US v Adams Karch
"We conclude the Adams battery was also nonobvious. As we have seen, the operating characteristics of the Adams battery have been shown to have been unexpected and to have far surpassed then-existing wet batteries. Despite the fact that each of the elements of the Adams battery was well known in the prior art, to combine them as did Adams required that a person reasonably skilled in the prior art must ignore that (1) batteries which continued to operate on an open circuit and which heated in normal use were not practical; and (2) water-activated batteries were successful only when combined with electrolytes detrimental to the use of magnesium. These long-accepted factors, when taken together, would, we believe, deter any investigation into such a combination as is used by Adams. This is not to say that one who merely finds new uses for old inventions by shutting his eyes to their prior disadvantages thereby discovers a patentable innovation. We do say, however, that known disadvantages in old devices which would naturally discourage the search for new inventions may be taken into account in determining obviousness. 30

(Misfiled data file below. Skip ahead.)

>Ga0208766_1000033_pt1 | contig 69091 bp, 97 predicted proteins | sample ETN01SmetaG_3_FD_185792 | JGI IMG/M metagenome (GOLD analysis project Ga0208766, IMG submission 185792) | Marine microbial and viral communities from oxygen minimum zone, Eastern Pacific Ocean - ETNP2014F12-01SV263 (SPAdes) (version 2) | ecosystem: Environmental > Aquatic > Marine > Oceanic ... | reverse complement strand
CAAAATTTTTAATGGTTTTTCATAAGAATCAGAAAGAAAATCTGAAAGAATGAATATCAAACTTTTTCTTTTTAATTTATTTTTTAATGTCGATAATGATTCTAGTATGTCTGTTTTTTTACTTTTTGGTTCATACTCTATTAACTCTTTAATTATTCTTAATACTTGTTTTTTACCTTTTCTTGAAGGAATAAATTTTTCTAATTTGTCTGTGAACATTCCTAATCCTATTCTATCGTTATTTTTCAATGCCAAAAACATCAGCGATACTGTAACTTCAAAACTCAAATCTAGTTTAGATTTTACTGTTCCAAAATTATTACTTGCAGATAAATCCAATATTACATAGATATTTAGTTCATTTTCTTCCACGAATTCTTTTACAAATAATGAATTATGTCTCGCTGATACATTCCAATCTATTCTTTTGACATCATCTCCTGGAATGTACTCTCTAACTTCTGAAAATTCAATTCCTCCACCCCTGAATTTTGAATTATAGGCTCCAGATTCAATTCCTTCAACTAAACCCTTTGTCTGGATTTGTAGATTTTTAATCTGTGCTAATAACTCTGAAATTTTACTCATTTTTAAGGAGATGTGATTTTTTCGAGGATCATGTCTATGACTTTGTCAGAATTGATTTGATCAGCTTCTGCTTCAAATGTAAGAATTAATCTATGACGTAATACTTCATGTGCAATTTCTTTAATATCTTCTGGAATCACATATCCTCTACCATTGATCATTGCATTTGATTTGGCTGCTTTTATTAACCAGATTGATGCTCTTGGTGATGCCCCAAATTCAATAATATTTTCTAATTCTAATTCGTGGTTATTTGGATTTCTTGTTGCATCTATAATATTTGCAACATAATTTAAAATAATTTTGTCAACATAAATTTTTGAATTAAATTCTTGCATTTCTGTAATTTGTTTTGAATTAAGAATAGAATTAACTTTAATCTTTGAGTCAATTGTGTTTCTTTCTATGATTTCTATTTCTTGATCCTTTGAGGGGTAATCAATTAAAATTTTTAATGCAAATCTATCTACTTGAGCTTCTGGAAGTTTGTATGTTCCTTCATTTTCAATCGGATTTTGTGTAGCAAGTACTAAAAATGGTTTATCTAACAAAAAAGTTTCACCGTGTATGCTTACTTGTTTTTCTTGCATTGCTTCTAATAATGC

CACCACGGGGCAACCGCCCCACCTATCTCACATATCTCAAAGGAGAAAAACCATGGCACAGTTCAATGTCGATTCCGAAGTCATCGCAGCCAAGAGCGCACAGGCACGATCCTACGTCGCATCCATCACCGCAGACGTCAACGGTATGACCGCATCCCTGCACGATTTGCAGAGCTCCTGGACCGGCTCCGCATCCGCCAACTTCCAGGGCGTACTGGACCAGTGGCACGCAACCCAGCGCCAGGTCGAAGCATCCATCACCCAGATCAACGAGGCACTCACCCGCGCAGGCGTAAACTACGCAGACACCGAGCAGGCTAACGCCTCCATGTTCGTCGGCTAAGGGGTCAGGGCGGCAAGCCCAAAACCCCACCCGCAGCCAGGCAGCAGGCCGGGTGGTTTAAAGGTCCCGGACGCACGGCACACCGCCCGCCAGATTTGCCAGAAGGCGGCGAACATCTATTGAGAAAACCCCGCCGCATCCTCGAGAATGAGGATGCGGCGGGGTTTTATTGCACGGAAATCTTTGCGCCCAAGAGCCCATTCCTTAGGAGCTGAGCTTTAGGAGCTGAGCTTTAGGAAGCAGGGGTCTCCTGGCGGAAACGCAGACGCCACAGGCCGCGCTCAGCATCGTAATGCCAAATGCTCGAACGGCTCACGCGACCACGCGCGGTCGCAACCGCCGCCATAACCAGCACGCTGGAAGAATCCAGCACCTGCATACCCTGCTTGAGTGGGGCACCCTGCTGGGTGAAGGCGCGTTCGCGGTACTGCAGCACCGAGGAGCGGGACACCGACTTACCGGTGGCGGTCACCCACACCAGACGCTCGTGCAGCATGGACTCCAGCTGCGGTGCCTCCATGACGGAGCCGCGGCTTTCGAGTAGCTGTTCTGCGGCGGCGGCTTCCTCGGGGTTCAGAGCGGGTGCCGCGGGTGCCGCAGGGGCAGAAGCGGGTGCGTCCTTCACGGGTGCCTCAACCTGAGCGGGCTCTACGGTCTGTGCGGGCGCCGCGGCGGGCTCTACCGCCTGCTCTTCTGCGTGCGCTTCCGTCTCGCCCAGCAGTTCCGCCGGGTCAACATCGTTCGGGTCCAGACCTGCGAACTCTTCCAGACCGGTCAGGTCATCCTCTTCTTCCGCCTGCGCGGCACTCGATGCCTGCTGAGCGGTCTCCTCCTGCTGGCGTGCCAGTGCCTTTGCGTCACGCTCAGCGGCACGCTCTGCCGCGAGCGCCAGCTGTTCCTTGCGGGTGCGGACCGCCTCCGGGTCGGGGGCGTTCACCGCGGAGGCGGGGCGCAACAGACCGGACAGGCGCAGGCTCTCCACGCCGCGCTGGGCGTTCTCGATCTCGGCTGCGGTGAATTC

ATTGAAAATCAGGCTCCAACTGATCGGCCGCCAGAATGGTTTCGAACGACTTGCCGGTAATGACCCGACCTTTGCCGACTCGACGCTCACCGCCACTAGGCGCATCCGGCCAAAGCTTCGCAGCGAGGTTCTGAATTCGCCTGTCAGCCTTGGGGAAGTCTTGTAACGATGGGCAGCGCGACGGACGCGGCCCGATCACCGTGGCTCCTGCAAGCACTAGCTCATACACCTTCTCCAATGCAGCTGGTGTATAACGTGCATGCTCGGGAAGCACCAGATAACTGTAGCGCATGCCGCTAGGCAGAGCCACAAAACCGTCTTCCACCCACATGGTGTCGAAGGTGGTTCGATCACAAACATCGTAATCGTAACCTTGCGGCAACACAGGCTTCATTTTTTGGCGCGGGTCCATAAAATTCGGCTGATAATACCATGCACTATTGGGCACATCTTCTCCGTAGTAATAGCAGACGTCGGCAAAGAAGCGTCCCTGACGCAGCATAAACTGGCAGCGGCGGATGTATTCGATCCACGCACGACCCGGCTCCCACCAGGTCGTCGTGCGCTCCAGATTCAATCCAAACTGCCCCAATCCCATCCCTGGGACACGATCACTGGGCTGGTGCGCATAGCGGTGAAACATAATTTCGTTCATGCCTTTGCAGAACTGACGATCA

Nor are these the only factors bearing on the question of obviousness. We have seen that at the time Adams perfected his invention noted experts expressed disbelief in it. Several of the same experts subsequently recognized the significance of the Adams invention, some even patenting improvements on the same system. Fischbach et al., U.S. Patent No. 2,636,060 (1953). Furthermore, in a crowded art replete with a century and a half of advancement, the Patent Office found not one reference to cite against the Adams application. Against the subsequently issued improvement patents to Fischbach, supra, and to Chubb, U.S. Reissue Patent No. 23,883 (1954), it found but three references prior to Adams—none of which are relied upon by the Government. 31 We conclude that the Adams patent is valid. The judgment of the Court of Claims is affirmed. It is so ordered. 32"